The cells were lysed in lysis buffer [50 mM Tris (pH 7.5), 100 mM NaCl, 1 mM EDTA, 0.5% NP-40, 0.5% Triton X-100, 2.5 mM sodium orthovanadate, 10 mM protease inhibitor cocktail and 1 mM PMSF) by incubating for 20 min at 4°C. The protein concentration was determined using the Bio-Rad assay system (Bio-Rad Laboratories, Inc., Hercules, CA, USA). Total proteins (20 µg) were fractionated using 12% SDS-PAGE (Sigma-Aldrich, St. Louis, MO, USA) and transferred onto a polyvinylidene fluoride membrane (EMD Millipore). The membranes were blocked with 5% nonfat dried milk in 1X Tris-buffered saline buffer containing 0.1% Tween-20 and subsequently incubated with the following primary antibodies: Polyclonal rabbit anti-Notch1 (1:1,000; cat. no. ab27526; Abcam, Cambridge, MA, USA), monoclonal mouse anti-HIF1α (1:1,000; cat. no. ab113642; Abcam), poly-clonal rabbit anti-VEGF (1:500; cat. no. ab46154; Abcam) and monoclonal mouse anti-GAPDH (1:1,000; cat. no. ab8245; Abcam). Horseradish peroxidase (HRP)-conjugated goat anti-rabbit IgG (1:10,000 dilution; ab6721; Abcam) or HRP-conjugated goat anti-mouse IgG (1:10,000 dilution; ab97023; Abcam) was used as the secondary antibodies, and the protein bands were detected using an enhanced chemiluminescence detection system (Santa Cruz Biotechnology, Inc., Dallas, TX, USA). The western blot products were imaged using the Fusion FX6 system (Vilber Lourmat Deutschland GmbH, Eberhardzell, Germany). Quantification of the western blots was performed using laser densitometry, and the relative protein expression was normalized to the GAPDH levels in each sample. The results are presented as the mean of three independent experiments with error bars representing SDs.

Transendothelial migration

Migration assays were performed in Transwell plates (Corning Incorporated, Corning, NY, USA) with a 6.5-mm diameter and 3-µm pore filters. The ECs were plated at 3×104 cells/well on gel-coated filters. The nonadherent cells were removed after 18 h. The adherent cells were cultured for 2–3 days to obtain 100% confluence. Freshly isolated lymphocytes (1×105) were added to the upper compartment in 0.1 ml serum-free medium with or without hGPR4/GSI-I, and 0.6 ml serum-free medium was added to the lower compartment. The Transwell plates were incubated at 37°C and at 5% CO2 for 6 h. The cells that did not migrate were removed using a cotton swab, whereas the cells that migrated were fixed with 4% paraformaldehyde and stained with 1% crystal violet. The cells that migrated to the lower compartment were collected and counted. The membrane was then fixed in formalin for 10 min at room temperature prior to staining with 0.1% crystal violet for 5 min. The number of HMEC-1 cells that migrated to the lower surface of the membrane were counted in 10 random fields at maginification, ×100 using a light microscope (Leica Microsystems GmbH, Wetzlar, Germany). A chemotactic index (CI) was calculated to express stimulated migration: CI = treated migration (number of HMEC-1 per field)/random migration (number of HMEC-1 per field). Each assay was performed in triplicate wells.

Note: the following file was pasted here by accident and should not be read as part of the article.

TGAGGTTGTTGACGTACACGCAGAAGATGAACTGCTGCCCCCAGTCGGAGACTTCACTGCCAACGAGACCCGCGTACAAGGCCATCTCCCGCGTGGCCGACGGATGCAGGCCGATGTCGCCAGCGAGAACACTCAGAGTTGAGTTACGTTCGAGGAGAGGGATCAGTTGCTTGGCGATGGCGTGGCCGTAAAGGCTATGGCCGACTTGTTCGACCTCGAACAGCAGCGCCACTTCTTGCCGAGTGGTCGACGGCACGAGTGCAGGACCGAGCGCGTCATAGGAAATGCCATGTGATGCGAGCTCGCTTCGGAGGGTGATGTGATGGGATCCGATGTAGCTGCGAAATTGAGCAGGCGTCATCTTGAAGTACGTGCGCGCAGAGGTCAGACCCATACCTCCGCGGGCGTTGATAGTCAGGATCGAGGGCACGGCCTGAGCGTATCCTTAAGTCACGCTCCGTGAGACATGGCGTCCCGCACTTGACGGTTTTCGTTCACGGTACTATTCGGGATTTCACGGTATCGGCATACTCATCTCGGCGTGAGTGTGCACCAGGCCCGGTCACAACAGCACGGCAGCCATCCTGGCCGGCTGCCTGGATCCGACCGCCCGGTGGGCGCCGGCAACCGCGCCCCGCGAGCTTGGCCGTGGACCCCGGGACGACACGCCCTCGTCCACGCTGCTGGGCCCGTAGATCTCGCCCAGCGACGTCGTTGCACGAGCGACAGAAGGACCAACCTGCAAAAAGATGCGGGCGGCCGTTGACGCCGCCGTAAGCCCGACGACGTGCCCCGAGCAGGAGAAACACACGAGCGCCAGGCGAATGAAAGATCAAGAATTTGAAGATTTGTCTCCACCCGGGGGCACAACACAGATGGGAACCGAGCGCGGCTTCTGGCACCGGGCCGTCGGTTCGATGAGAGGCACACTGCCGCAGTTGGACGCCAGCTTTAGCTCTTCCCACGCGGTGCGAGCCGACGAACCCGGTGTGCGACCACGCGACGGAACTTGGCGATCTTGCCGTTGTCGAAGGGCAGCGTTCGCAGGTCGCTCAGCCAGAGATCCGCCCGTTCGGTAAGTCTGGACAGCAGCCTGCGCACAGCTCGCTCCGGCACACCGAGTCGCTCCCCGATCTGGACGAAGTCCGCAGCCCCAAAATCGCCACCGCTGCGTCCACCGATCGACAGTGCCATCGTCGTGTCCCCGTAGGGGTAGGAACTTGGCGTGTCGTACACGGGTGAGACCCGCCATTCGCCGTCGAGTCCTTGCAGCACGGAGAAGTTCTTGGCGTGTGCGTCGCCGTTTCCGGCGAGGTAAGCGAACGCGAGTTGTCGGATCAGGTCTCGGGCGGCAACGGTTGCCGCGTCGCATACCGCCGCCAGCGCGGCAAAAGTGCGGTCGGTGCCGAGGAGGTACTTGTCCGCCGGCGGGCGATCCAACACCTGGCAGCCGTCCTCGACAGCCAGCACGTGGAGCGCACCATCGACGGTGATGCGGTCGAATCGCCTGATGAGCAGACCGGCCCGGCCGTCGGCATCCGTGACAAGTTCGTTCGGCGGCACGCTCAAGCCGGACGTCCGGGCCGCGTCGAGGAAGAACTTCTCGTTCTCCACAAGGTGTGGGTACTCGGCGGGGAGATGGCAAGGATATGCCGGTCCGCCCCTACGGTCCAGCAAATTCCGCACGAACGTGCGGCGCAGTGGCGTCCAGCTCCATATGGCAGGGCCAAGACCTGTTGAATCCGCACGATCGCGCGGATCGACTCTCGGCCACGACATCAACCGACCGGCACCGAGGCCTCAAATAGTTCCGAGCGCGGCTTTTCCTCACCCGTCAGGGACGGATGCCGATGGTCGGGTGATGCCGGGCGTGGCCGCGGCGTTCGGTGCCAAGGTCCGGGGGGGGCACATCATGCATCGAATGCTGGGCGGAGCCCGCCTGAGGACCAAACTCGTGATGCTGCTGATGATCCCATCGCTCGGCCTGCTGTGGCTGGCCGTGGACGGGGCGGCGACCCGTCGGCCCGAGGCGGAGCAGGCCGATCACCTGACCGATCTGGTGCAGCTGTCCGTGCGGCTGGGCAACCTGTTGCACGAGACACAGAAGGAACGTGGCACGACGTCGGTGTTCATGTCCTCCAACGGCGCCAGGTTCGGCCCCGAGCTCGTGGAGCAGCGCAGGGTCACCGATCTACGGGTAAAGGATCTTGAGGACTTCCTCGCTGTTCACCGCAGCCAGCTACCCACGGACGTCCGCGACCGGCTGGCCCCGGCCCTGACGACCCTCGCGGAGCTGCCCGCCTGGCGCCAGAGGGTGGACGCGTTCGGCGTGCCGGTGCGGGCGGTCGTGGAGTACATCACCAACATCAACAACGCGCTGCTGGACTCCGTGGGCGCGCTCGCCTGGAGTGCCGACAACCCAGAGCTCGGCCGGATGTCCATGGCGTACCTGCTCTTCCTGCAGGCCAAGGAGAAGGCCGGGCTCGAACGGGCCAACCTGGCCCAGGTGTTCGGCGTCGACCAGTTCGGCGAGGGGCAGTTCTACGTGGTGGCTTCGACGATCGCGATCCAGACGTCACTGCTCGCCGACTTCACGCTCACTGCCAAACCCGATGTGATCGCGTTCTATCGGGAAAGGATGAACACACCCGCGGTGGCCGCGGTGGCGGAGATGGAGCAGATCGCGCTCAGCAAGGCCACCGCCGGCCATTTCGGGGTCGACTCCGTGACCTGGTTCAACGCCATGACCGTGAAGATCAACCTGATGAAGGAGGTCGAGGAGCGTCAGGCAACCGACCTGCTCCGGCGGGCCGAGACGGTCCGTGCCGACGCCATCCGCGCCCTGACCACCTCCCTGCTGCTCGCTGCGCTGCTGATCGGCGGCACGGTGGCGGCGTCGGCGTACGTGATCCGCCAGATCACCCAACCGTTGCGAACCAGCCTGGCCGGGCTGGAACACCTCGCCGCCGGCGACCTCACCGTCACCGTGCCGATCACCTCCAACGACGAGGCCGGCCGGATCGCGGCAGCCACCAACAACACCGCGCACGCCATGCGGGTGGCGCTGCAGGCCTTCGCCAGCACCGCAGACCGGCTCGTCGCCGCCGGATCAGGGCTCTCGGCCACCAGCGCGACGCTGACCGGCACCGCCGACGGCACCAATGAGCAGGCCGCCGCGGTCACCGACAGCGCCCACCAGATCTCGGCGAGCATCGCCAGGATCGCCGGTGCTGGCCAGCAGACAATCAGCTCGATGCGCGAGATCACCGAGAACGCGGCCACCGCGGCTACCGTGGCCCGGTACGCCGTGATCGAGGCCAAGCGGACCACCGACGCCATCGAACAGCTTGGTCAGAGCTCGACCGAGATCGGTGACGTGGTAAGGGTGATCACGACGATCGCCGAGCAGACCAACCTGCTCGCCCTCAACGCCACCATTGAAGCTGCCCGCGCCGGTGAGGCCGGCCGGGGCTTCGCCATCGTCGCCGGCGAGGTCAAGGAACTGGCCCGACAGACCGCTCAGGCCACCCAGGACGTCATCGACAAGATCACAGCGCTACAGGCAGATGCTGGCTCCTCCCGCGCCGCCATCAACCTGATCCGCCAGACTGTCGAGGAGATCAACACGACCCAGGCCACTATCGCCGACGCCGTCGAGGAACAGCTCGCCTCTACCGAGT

Statistical analysis

Data were analyzed using the two-tailed Student's t-test using SPSS software, version 19.0 (IBM SPSS, Armonk, NY, USA). P<0.05 was considered to indicate a statistically significant difference.

Results

hGPR4 induces the expression of Notch1 in HMEC-1

As Notch signaling has a profound effect on angiogenesis, the involvement of Notch signaling in hGPR4-induced angiogenesis was examined. HMEC-1 cells were transfected with pcDNA3-hGPR4 for 24 h. Then the cells were infected with the lentivirus-mediated RBP-Jκ reporter for 24 h. As shown in Fig. 1A, following treatment with hGPR4 for 48 h, the level of luciferase was upregulated significantly. Using validated Notch cDNA microarray datasets, the mRNA expression of Notch-related genes in HMEC-1 with or without pcDNA3-hGPR4 transfection were compared. Notch1 was identified to be the predominant Notch receptor expressed, although Notch2, 3 and 4 were detected at low levels in the HMEC-1 cells. A higher level of expression of Notch1, CCND1 and LFNG were observed in HMEC-1 with pcDNA3-hGPR4 transfection (Fig. 1B).

HMEC-1 cells were transfected with pcDNA3-hGPR4 for 12, 24 and 48 h. As shown in Fig. 2A and B, after treatment with pcDNA3-hGPR4 for 12 h, the expression of Notch1 was demonstrated to be markedly enhanced and reached its maximum at 48 h. Notch1 demonstrated a time-dependent response to hGPR4.

Notch1 participates in hGPR4-induced HMEC-1 tube formation

In a previous study, the function of hGPR4 in angiogenesis was demonstrated in the tube formation test (14,15), and the present study showed similar results; as hGPR4 significantly enhanced HMEC-1 tube formation when compared with a control group without hGPR4. To further estimate whether Notch signaling is involved in hGPR4-induced tube formation, the Notch inhibitor, GSI-I was used. GSI-I (1 µM) markedly inhibited hGPR4-induced tube formation. Tube lengths were significantly decreased from 430.67±148.41 in the control cells to 150.0±89.27 µm in the HMEC-1 cells treated with pcDNA3-hGPR4 and siNotch1 (P=0.0485; Fig. 3A and B).